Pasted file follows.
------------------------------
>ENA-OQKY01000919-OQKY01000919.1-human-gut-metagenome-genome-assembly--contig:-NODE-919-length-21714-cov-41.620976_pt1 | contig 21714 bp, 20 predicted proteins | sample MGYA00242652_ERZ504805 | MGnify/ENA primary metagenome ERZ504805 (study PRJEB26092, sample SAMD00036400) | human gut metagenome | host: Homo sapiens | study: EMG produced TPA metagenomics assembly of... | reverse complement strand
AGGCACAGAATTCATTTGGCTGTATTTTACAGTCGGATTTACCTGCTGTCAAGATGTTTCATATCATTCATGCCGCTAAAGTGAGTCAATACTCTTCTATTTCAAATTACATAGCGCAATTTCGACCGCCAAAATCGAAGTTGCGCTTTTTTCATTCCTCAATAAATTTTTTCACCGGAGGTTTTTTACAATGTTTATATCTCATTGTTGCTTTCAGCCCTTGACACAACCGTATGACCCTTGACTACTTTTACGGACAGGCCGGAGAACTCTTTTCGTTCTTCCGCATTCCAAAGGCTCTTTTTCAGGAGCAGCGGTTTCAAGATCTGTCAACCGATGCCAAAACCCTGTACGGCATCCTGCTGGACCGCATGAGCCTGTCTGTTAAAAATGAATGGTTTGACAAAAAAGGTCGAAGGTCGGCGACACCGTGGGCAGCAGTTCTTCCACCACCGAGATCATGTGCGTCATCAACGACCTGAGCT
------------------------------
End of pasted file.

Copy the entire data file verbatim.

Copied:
>ENA-OQKY01000919-OQKY01000919.1-human-gut-metagenome-genome-assembly--contig:-NODE-919-length-21714-cov-41.620976_pt1 | contig 21714 bp, 20 predicted proteins | sample MGYA00242652_ERZ504805 | MGnify/ENA primary metagenome ERZ504805 (study PRJEB26092, sample SAMD00036400) | human gut metagenome | host: Homo sapiens | study: EMG produced TPA metagenomics assembly of... | reverse complement strand
AGGCACAGAATTCATTTGGCTGTATTTTACAGTCGGATTTACCTGCTGTCAAGATGTTTCATATCATTCATGCCGCTAAAGTGAGTCAATACTCTTCTATTTCAAATTACATAGCGCAATTTCGACCGCCAAAATCGAAGTTGCGCTTTTTTCATTCCTCAATAAATTTTTTCACCGGAGGTTTTTTACAATGTTTATATCTCATTGTTGCTTTCAGCCCTTGACACAACCGTATGACCCTTGACTACTTTTACGGACAGGCCGGAGAACTCTTTTCGTTCTTCCGCATTCCAAAGGCTCTTTTTCAGGAGCAGCGGTTTCAAGATCTGTCAACCGATGCCAAAACCCTGTACGGCATCCTGCTGGACCGCATGAGCCTGTCTGTTAAAAATGAATGGTTTGACAAAAAAGGTCGAAGGTCGGCGACACCGTGGGCAGCAGTTCTTCCACCACCGAGATCATGTGCGTCATCAACGACCTGAGCT